By manipulating the MBC molecule, Roy was able to increase the substance's water solubility. In 1973, he co-authored a paper for the Canadian Journal of Forest Research that described the effects of putting a solution of one of these modified molecules, MBC-phosphate, directly into the roots of trees, using an injection method developed by Edward Kondo, a PhD student. Testing by Roy and his colleagues found that MBC-phosphate was detectable in the upper crowns of trees in as little as 30 minutes after an injection. The experiment was a success.
The high cost of the treatment (about $200 to $300 per tree, in 1974 dollars), limited its utility. Nevertheless, Lignasan BLP was used widely to protect treasured shade trees in populated areas. Roy was lauded in the press as a tree saviour.
The University of Toronto patented the technique and split the royalties from sales of the treatment with the Canadian federal government. Roy and his colleagues each received a symbolic $5 payment for their work. "This is the way it should be, since the university sponsored our lengthy research as an example of its concern for the welfare of the general community, in this case the owners of elm trees," Roy told the University of Toronto Bulletin in 1975.
In a 1979 CBC interview, Roy was asked why he was able to develop a treatment for Dutch elm disease when many others in the forestry field had tried and failed. "In all cases they lacked the input from a biochemist," he said. "It has always been the domain of the foresters. They thought they could solve it. They just couldn't do it — the final thing."
In the 1980s, Roy shifted his research focus from shade trees to herbicides. He performed pioneering research on glysophate, the active ingredient in Roundup-brand weed killer. In a 1989 article published in the Canadian Journal of Forest Research, Roy presented evidence that the chemical remained present in the fruit of wild blueberry and raspberry plants weeks after application.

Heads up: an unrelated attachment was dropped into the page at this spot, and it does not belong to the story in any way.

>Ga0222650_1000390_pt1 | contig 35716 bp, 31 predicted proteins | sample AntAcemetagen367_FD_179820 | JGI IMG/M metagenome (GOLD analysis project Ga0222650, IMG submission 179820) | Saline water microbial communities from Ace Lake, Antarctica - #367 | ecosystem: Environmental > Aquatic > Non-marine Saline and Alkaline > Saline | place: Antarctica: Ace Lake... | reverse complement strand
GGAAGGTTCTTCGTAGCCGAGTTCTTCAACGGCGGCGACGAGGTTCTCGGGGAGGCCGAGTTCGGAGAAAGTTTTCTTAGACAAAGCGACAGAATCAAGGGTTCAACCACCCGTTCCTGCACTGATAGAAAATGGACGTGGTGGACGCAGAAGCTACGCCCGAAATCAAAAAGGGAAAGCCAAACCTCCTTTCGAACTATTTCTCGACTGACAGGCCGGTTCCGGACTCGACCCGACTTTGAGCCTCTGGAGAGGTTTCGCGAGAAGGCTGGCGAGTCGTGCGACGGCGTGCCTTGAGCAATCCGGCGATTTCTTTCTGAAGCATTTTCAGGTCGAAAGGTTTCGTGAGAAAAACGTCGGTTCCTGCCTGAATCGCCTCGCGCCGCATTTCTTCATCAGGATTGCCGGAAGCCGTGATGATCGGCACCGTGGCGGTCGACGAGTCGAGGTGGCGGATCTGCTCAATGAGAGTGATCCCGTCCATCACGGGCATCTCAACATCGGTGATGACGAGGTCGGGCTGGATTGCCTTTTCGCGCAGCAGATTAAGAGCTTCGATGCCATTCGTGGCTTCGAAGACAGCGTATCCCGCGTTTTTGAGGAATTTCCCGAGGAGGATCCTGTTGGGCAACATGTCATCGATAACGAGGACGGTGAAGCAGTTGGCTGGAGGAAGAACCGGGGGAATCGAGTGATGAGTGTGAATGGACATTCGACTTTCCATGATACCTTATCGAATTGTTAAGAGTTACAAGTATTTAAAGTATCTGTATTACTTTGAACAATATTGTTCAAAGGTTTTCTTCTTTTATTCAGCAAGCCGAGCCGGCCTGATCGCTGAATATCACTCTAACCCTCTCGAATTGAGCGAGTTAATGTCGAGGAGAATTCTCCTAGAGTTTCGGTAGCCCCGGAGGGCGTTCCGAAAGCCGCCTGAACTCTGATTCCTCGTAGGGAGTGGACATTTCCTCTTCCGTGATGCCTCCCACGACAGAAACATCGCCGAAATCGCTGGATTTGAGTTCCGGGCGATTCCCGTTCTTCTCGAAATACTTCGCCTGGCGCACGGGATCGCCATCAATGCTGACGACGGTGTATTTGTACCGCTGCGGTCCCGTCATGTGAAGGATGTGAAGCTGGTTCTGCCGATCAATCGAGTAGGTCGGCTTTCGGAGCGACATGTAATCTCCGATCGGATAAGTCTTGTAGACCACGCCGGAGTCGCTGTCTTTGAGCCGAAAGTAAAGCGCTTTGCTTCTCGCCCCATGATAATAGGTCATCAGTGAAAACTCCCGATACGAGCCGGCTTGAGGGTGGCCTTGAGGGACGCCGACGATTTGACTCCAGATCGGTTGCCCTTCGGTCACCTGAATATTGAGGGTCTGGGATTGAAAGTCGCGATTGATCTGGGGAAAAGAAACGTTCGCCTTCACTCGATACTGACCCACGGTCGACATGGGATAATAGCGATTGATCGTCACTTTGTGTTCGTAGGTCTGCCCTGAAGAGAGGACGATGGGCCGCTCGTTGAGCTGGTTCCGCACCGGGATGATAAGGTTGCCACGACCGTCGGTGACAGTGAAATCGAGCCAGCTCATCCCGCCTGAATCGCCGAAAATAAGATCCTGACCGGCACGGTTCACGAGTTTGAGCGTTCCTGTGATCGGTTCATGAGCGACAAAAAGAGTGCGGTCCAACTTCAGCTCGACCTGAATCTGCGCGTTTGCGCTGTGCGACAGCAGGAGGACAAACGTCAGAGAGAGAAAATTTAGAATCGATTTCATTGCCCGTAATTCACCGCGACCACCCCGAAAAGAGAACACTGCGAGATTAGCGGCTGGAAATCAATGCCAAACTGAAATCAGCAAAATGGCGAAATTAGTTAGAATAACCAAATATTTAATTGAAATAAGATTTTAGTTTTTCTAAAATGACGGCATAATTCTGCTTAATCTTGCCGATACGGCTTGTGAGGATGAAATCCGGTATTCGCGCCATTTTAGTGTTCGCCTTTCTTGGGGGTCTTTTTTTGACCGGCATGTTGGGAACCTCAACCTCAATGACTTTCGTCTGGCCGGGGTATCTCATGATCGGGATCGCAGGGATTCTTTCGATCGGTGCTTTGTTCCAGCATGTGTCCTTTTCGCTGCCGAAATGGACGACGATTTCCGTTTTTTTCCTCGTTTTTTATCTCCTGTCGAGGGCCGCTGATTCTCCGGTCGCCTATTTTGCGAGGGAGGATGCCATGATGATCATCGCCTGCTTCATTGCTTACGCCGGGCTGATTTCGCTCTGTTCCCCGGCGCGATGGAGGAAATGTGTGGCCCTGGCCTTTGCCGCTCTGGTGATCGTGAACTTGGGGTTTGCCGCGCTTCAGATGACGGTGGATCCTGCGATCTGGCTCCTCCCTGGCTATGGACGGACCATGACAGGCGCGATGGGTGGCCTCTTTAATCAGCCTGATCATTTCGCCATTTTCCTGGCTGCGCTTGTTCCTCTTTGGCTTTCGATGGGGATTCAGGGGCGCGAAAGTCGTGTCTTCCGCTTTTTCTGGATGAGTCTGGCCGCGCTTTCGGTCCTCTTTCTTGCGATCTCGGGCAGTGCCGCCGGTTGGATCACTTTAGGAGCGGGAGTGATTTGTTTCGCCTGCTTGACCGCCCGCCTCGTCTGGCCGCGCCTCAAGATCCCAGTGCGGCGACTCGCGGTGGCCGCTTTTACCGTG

In the final decades of his career, Roy's main research focus was finding alternatives to wood pulp. He experimented with ways of processing and treating fibrous plants, like hemp and kenaf, in order to discover methods of manufacturing pulp and paper products without putting additional strain on the world's dwindling forest resources.
Throughout his career, Roy was known at the Faculty of Forestry as a kind and reliable coworker and mentor. Samir Konar first met him in 1979, when Roy was giving a seminar in India. Roy helped Konar apply for a Canadian visa and then took him on as a postdoctoral fellow. The two worked together on Roy's herbicide research throughout the 1980s. "The students and the researchers all liked him. He had a unique personality, always jolly," Konar says. "He was not only my mentor but almost like my elder brother."
Roy taught chemistry at the Faculty of Forestry. He was known for making the subject — ordinarily a difficult one for ecology-minded students — accessible and comprehensible. "Teaching chemistry to forestry students is not an easy task, so you would think he'd be one of the more unliked professors," says Sally Krigstin, who studied under Roy as a graduate student in the early 1980s and is now an assistant professor of forestry at the Daniels Faculty. "But that was not how it worked. He managed to teach them."
And studying under Roy had other benefits. "He was very good at keeping connections with all his students and helping his current students through his connections," Krigstin says. "And everybody was thrilled to help because of how much Dr. Roy gave to them."
During his years in Canada, Roy stayed connected to the Bengali community. He worked to help students of Bengali origin find pathways into the sciences. And he never lost his childhood passion for Bengali music. In his spare time, he enjoyed listening to his collection of Bengali tapes and LPs. He was an aficionado of audio technology, and would often use his equipment to record performances by Bengali musicians who visited the Toronto area.
Roy is survived by his wife, Marie; their two children, Ravi and Dia; three grandchildren, Reishaan, Jaiden, and Mirella; and his sisters, Tapati and Bharati.